"What's most critical for us is around the softswitch. So, we have tight relationships with Cedar Point and with Motorola and a master service level agreement with Level 3. We simply must have these strategic agreements," Pastor explains.

For partners such as Cedar Point, which provides the switching fabric that replaces Class 5 circuit switches, partnerships with companies such as Net2Phone and a wide variety of CMTS vendors and others is critical for its VoIP business.

"We need to provide customers with lots of horsepower and have good relations with companies that can provide that, because operators need much more than just a softswitch for their VoIP business and have had to adapt it to their own business models," says Andy Paff, president and CEO of Cedar Point. "To do that, they need third-party support in the beginning."

ARRIS, too, is knitting together partnerships with cable operators and their supporting casts. It supplies eMTAs (embedded multimedia terminal adapters) and CMTSs for VoIP deployments.

"We had to form relationships and agreements with other equipment providers so we could bring our expertise regarding telephony networks and SIP (Session Initiation Protocol) together," says Jeff Brooks, senior director of product management for ARRIS. "We have to work with Cedar Point, Syndeo [Corp.] and others and have formed re-seller agreements with Alopa (an OSS company now part of C-COR Inc.), Nuera Communications (gateways, trunking, access) and Ellacoya (IP space, policy management)."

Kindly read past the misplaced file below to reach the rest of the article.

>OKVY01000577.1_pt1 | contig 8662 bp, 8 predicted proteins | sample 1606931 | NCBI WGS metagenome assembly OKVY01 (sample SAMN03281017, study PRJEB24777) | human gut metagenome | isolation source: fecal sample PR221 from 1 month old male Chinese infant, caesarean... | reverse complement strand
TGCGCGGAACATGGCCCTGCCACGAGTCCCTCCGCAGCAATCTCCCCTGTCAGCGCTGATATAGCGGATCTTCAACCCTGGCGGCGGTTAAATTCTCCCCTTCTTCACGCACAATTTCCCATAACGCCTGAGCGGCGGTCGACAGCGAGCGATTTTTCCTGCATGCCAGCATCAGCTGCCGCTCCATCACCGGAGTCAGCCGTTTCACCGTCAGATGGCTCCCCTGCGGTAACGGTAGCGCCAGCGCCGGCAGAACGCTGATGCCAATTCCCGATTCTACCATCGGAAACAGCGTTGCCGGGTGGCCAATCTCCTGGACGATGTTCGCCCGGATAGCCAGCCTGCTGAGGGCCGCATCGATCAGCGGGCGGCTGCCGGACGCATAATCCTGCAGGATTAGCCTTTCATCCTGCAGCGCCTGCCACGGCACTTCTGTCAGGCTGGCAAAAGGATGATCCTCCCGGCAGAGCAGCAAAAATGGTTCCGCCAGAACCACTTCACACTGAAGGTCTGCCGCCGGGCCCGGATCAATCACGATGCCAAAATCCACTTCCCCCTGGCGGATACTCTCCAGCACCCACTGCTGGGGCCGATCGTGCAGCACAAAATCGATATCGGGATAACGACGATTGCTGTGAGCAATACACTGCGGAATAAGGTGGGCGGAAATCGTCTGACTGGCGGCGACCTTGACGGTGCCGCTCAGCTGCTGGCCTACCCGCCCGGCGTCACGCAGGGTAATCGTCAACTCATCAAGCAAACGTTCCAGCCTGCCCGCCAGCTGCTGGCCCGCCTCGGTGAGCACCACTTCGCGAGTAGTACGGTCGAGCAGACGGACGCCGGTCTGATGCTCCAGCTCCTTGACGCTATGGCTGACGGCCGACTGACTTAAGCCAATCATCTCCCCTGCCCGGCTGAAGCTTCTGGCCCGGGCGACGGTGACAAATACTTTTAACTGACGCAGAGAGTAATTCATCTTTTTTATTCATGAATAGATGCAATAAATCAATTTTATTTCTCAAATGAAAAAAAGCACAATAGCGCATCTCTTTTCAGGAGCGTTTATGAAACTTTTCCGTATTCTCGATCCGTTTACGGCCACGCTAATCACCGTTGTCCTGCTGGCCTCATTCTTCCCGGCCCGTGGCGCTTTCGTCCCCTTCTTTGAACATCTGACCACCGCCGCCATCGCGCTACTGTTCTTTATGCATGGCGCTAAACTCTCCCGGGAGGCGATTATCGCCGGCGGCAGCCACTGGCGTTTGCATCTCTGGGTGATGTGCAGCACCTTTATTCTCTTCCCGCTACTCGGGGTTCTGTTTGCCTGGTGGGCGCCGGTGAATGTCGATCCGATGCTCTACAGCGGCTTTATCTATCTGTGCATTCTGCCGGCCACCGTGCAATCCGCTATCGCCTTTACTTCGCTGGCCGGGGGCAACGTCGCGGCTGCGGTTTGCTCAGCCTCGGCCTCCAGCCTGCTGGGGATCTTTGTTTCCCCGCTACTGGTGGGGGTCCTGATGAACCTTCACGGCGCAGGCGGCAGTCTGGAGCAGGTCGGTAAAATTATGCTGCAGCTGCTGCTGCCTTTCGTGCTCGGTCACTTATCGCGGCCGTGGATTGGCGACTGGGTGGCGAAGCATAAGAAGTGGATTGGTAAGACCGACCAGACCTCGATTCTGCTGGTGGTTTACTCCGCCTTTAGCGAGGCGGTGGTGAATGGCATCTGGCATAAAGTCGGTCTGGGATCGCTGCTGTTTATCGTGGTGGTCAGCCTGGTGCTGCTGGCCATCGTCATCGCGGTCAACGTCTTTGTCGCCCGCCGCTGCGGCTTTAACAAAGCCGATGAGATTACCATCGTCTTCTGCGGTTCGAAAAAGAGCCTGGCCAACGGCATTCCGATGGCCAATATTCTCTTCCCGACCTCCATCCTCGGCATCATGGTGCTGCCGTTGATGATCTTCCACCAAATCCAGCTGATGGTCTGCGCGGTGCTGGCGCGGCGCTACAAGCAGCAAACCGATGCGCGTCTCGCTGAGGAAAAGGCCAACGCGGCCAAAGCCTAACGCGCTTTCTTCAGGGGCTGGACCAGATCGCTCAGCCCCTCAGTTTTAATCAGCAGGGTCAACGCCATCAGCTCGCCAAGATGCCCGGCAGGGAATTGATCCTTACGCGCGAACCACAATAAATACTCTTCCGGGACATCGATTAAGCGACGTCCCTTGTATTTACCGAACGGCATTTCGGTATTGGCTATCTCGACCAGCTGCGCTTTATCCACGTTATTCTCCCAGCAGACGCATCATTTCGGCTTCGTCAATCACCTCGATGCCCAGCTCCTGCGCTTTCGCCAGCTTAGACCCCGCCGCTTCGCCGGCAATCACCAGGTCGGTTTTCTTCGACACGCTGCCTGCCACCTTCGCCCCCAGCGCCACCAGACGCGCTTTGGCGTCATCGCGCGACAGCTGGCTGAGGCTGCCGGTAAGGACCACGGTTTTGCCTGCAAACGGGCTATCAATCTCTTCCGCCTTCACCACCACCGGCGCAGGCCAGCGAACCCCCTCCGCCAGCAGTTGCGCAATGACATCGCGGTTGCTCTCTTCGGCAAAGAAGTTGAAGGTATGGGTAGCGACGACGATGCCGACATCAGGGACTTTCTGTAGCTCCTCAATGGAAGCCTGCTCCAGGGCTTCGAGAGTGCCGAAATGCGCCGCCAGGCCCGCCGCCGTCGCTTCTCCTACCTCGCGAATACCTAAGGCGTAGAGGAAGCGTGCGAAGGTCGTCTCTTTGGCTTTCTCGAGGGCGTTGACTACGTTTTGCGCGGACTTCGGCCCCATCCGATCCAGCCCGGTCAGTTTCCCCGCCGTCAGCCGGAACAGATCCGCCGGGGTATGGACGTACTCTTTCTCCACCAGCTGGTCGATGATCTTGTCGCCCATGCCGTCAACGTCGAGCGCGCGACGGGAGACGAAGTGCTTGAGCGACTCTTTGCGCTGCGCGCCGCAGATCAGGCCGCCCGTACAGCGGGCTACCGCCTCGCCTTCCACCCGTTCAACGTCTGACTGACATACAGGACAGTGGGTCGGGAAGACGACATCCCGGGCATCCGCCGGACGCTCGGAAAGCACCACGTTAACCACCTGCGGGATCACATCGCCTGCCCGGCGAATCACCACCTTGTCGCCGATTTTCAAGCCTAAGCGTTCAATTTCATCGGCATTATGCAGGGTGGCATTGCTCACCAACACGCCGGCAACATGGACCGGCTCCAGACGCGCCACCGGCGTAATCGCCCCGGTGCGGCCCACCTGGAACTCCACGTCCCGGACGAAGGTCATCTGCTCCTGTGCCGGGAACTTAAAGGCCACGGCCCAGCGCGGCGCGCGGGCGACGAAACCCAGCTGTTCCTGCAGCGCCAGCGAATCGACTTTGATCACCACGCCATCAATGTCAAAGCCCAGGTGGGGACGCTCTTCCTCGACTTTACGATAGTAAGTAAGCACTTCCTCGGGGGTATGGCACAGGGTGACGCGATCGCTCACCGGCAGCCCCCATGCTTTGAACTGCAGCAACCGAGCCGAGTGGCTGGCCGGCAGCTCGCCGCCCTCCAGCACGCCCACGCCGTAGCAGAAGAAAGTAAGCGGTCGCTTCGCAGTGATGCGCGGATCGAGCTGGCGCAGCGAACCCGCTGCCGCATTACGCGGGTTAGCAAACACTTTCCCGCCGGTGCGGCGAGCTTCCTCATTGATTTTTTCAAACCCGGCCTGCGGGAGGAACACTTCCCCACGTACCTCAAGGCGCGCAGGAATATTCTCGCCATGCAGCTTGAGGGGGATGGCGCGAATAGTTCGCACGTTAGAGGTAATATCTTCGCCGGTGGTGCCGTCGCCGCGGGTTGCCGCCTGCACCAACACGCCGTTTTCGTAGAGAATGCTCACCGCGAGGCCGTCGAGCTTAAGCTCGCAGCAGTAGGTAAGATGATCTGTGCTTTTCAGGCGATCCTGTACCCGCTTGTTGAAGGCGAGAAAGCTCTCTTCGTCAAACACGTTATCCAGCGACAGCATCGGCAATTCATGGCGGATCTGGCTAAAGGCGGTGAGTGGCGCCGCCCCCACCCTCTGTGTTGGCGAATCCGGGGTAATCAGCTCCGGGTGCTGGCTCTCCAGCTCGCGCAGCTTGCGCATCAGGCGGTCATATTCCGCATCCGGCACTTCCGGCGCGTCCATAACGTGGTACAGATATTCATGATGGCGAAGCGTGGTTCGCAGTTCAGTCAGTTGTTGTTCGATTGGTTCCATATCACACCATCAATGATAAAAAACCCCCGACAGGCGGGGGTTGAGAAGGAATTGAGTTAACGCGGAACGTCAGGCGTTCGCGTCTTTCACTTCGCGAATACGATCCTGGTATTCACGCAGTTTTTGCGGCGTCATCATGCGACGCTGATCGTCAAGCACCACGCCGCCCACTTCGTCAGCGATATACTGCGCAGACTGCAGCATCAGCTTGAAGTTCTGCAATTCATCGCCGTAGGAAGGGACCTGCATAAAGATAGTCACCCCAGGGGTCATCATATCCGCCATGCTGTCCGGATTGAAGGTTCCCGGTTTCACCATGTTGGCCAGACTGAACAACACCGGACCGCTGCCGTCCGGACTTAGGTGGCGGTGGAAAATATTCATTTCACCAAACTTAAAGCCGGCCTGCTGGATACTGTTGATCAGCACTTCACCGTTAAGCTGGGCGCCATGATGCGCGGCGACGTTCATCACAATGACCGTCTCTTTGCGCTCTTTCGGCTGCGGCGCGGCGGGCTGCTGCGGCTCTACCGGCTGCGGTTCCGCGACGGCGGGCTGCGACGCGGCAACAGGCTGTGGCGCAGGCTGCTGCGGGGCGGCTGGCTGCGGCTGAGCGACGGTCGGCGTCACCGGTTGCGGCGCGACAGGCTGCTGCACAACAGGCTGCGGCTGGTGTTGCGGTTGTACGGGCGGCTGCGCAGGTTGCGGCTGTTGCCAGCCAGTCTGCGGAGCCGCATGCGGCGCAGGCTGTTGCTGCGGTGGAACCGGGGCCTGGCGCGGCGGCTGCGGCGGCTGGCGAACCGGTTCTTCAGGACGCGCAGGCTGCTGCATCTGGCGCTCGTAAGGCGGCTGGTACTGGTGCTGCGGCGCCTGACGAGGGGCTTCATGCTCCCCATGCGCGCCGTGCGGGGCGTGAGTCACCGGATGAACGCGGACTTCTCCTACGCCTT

Yet for the top eight or 10 MSOs, reaching out to partner with a bevy of vendors and VSPs to roll out VoIP service usually runs counter to their corporate strategies of customer control and cost-efficiencies. For example, Cox Communications' VoIP trial in Roanoke, Va. was launched and managed solely by the MSO. The results convinced the company to expand its VoIP deployment to Tulsa, Baton Rouge, West Texas and Southwest Louisiana later this year.

Nevertheless, Cox, with seven years of circuit-switched business experience, understands the need for partnerships in the VoIP business. "There was no outsourcing at Roanoke except for the hand-off of local calls to Verizon or long distance calls. We look at each market to determine if partners make sense and are looking at options for partnerships to reduce capital upfront. Eventually, partners might make sense for us," says Mike Pacifico, director of marketing for Cox Digital Telephone. As one example, Cox has already hired VeriSign Inc. to handle Communications Assistance for Law Enforcement Act (CALEA) compliance for the operator's VoIP services.

For VoIP newcomers such as Adelphia Communications, however, its partnership with AT&T's SIP-based CallVantage service highlights the need of some MSOs to enter into strategic agreements. The marketing-lead arrangement with AT&T requires the phone company to offer Adelphia as a preferred broadband provider.